DART Mission: NASA
Just two weeks after its launch, NASA’s Double Asteroid Redirection Test (DART) spacecraft has opened its “eye” and returned its first images from space — a major operational milestone for the spacecraft and DART team.
- DART will reach its target on September 26, 2022.
- The main aim of the mission is to test the newly developed technology that would allow a spacecraft to crash into an asteroid and change its course.
- DART is a low-cost spacecraft, weighing around 610 kg at launch and 550 kg during impact.
- It also carries about 10 kg of xenon which will be used to demonstrate the agency’s new thrusters called NASA Evolutionary Xenon Thruster–Commercial (NEXT-C) in space.
- The spacecraft carries a high-resolution imager called Didymos Reconnaissance and Asteroid Camera for Optical Navigation (DRACO). Images from DRACO will be sent to Earth in real-time and will help study the impact site and surface of Dimorphos.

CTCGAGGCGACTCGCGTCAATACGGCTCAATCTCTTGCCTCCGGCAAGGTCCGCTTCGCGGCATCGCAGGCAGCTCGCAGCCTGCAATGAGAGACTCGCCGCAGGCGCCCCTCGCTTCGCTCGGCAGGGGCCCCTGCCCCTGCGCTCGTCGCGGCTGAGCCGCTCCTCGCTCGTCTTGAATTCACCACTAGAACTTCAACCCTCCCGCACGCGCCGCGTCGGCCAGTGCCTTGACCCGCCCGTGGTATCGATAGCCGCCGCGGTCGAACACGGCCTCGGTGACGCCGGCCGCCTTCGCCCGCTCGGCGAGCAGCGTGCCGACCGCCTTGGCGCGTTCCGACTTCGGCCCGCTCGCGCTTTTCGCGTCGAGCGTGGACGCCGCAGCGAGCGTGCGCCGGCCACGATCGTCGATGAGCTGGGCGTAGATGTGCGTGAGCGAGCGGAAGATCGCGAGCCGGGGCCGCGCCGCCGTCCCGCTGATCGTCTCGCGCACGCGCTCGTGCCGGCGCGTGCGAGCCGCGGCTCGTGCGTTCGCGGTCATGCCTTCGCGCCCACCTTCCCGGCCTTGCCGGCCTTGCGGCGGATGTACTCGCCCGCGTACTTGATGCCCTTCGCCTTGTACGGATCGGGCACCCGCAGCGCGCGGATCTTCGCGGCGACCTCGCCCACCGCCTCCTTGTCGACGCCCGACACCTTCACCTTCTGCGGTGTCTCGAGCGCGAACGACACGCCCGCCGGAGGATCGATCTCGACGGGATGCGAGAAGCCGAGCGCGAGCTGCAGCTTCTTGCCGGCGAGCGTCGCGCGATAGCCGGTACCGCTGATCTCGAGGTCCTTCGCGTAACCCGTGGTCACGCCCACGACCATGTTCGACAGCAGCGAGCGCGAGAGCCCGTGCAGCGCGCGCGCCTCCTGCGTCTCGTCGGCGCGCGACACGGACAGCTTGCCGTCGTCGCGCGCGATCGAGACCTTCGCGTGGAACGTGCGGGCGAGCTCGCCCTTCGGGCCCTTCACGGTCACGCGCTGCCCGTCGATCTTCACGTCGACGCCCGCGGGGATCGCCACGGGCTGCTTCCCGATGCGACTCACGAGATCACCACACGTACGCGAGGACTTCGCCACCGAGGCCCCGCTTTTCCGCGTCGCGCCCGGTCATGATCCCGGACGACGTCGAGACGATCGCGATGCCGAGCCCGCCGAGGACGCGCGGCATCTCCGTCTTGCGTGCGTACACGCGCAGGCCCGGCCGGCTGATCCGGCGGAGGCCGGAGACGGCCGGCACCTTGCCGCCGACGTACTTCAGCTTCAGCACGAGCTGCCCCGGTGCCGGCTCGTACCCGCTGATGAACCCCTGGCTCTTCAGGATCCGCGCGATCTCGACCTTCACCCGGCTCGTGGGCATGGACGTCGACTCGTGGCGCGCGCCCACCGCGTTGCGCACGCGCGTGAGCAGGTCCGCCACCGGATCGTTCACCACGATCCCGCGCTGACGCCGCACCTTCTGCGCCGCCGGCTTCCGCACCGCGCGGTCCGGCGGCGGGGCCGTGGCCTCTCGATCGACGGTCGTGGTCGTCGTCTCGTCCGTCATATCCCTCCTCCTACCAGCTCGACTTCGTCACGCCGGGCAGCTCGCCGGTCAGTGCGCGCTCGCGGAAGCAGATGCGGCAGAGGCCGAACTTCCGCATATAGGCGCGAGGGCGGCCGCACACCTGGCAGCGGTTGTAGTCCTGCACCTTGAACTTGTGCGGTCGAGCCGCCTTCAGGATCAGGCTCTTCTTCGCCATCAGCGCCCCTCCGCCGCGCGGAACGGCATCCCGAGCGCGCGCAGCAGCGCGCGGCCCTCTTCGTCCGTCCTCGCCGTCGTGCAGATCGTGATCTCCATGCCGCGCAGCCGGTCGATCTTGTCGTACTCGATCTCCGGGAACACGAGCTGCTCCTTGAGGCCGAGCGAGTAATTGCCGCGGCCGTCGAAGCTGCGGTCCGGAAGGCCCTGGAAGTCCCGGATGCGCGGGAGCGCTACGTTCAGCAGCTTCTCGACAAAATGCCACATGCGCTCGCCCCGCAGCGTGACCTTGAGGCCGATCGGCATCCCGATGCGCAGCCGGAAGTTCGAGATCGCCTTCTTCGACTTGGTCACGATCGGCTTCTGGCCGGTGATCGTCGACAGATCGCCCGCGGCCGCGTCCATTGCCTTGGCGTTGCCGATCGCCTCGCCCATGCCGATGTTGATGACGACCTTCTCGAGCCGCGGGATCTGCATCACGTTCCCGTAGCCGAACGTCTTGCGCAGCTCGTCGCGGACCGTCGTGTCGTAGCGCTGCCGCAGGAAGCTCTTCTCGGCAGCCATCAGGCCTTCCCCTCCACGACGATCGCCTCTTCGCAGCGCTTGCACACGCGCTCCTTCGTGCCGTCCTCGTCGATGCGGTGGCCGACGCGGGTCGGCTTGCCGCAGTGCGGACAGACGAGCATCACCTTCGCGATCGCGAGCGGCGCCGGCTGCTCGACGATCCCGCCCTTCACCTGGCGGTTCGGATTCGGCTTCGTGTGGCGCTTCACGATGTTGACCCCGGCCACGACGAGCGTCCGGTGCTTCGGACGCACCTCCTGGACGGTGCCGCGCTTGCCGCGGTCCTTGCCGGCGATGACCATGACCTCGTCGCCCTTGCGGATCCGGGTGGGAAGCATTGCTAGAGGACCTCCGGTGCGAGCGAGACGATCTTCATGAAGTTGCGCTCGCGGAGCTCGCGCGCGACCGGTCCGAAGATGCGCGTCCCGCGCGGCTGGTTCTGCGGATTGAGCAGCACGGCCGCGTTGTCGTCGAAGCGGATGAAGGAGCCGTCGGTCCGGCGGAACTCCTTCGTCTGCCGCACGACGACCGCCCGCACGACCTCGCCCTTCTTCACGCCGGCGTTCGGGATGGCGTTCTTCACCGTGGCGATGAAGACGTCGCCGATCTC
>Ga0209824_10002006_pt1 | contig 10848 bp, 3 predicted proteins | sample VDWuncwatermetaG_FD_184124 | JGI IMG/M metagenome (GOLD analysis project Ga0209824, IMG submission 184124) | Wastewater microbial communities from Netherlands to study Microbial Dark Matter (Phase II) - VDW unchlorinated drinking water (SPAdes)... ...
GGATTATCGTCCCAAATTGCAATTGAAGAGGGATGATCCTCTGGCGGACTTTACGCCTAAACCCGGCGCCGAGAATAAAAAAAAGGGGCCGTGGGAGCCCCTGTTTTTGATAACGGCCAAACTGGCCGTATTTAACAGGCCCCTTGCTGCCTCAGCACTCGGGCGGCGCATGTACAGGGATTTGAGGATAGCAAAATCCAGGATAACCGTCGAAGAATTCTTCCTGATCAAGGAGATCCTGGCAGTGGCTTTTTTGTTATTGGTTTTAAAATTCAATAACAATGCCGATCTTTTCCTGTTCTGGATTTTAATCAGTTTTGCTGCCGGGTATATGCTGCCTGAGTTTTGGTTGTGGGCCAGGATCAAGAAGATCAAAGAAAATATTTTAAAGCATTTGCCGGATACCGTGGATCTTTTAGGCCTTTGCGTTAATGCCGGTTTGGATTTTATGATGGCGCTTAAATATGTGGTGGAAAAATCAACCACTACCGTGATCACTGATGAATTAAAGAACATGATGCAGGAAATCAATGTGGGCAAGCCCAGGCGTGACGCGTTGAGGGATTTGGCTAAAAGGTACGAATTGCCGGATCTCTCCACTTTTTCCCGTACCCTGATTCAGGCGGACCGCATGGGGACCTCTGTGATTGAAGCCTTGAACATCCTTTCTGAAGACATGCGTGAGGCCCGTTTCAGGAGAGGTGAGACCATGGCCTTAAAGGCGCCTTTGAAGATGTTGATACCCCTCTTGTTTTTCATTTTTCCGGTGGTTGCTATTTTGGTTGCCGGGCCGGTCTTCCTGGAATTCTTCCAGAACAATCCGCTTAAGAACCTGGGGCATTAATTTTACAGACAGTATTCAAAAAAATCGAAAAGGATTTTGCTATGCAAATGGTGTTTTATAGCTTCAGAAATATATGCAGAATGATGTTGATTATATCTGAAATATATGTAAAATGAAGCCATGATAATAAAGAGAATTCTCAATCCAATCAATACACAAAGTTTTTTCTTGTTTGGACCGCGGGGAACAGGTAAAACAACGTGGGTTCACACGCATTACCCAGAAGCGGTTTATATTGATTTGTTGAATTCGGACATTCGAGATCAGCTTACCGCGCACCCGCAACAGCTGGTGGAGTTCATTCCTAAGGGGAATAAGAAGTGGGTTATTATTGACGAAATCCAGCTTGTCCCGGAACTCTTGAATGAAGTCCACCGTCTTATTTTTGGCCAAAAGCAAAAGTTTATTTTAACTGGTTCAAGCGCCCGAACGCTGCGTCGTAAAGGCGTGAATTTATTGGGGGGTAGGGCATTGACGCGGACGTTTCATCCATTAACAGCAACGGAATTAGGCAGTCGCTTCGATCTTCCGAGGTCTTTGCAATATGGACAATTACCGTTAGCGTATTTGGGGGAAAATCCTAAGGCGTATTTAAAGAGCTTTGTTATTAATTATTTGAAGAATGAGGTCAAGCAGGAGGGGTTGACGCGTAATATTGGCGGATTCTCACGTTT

- DART will also carry a small satellite or CubeSat named LICIACube (Light Italian CubeSat for Imaging of Asteroids).
- LICIACube is expected to capture images of the impact and the impact crater formed as a result of the collision. It can also capture images of any dust cloud formed during the impact.
- The target of the spacecraft is a small moonlet called Dimorphos (Greek for “two forms”). It is about 160-metre in diameter and the spacecraft is expected to collide when it is 11 million kilometres away from Earth.
- Dimorphos orbits a larger asteroid named Didymos (Greek for “twin”) which has a diameter of 780 metres.